Shutter #5

Story by
Art by
Leila Del Duca
Colors by
Owen Gieni
Letters by
Ed Brisson
Cover by
Image Comics

In "Shutter" #5 by Joe Keatinge and Leila del Duca, Kate Kristopher has a chance to talk with her newly revealed half-brother, Chris Kristopher Jr., and their conversation leads Kate to uncover one of her father's greatest lies.

When summarized thus, "Shutter" #4 seems decompressed. Most of the substance of the issue is one conversation. However, the way the action develops makes it the richest issue of "Shutter" so far, particularly in the characterization and emotional depth. Keatinge's opening flashback is excellent teaser, hinting at past intrigue, introducing the mysterious red monk. The transition back to the present links this memory to Kate's current situation. While there are many mysteries still, Keatinge gives the reader at least one big answer in "Shutter" #5, and it's a humdinger. Keatinge structures the plot so that Kate's reaction to Chris Jr.'s age and the most damaging secret of all is revealed on the last page. The twist comes off beautifully.

The character interaction is also stellar. Keatinge's dialogue and pacing gets across the anxiety and awkwardness of the situation. Kate's reactions are psychologically convincing, and del Duca's facial expressions and body language Kate's disorientation and white-hot anger riveting. In a dialogue and personality-driven issue, del Duca's skills are particularly valuable. Her character design for Chris Jr. is excellent. He looks like a younger version of his father. He's a cute kid, seemingly eager to please and very open. Keatinge's dialogue indicates these qualities and the vulnerability of his age, Del Duca is able to reinforce them through body language.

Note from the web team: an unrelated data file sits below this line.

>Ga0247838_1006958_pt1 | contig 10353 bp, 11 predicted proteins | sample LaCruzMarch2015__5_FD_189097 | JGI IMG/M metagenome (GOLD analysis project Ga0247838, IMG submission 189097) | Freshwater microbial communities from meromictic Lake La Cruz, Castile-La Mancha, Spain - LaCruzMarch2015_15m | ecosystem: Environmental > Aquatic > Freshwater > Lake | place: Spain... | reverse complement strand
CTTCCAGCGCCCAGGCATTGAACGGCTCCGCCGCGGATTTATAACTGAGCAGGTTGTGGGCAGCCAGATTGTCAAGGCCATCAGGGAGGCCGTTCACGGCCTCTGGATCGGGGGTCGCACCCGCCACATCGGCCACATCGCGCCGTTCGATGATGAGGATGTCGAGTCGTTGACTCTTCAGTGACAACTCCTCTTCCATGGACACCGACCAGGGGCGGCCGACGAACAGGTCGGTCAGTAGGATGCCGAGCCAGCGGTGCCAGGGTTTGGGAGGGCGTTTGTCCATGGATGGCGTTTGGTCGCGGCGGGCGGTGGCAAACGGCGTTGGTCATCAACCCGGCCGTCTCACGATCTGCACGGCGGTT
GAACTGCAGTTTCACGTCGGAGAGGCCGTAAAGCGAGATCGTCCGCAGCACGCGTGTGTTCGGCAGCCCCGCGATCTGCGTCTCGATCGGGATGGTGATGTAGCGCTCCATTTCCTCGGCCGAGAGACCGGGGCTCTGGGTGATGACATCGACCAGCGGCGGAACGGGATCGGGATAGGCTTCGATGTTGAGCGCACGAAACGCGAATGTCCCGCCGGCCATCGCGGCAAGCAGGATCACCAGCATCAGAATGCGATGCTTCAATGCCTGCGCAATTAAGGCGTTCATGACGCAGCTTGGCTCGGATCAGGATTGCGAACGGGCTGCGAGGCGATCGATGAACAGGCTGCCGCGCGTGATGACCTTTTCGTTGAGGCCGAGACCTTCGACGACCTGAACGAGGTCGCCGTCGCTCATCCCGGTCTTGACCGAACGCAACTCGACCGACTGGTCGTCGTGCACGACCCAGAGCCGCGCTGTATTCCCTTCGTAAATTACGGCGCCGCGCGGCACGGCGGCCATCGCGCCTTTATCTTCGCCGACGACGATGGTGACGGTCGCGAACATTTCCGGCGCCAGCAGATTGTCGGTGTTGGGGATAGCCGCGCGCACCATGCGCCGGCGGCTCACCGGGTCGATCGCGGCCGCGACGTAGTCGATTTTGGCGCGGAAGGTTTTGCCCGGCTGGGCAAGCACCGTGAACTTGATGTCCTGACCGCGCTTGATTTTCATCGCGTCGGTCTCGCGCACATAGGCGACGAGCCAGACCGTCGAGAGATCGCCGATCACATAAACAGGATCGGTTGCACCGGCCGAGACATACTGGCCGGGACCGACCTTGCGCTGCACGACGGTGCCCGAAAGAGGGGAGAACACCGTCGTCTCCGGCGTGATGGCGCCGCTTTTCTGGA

"Shutter" #5 finally makes Kate not just admirable, but relatable. Before, she seemed like a privileged young woman, hiding from the life she was meant to love and not fulfilling her destiny and full potential. It seemed like she'd had an enviable life, but when the reader learns what she's been through and what she's going through now, her frustration and inertia are explained.

As before, del Duca's world-building is fantastic, in every sense of the word. She stretches her visual imagination in the action scenes, but the rest of "Shutter" #5 occurs in the quieter environment of Kate's family home. Del Duca's interiors have a wealth of detail in the furnishings and on the walls. Gieni's colors are strong in "Shutter" #5 too, especially in the subtle change of light as time passes and his attention to light and shadow.

"Shutter" #5 has backup extras, including a piece of delightful, elaborate and impressive fan art. One can't measure the quality of a comic by the quality of the fan art, but it's notable that "Shutter" is already so rich in detail that there are already in-jokes and references in the "screenshots" of a Nintendo game version of "Shutter" for the reader to chuckle over.

With the initial expository action out of the way, Keatinge and del Duca can devote more of their skills to characterization and plot structure in "Shutter" #5. The first few issues were beautiful and distinctive, but with "Shutter" #5, the series turns a major corner successfully, sinking its hooks deeper into the reader and becoming an exceptional read.

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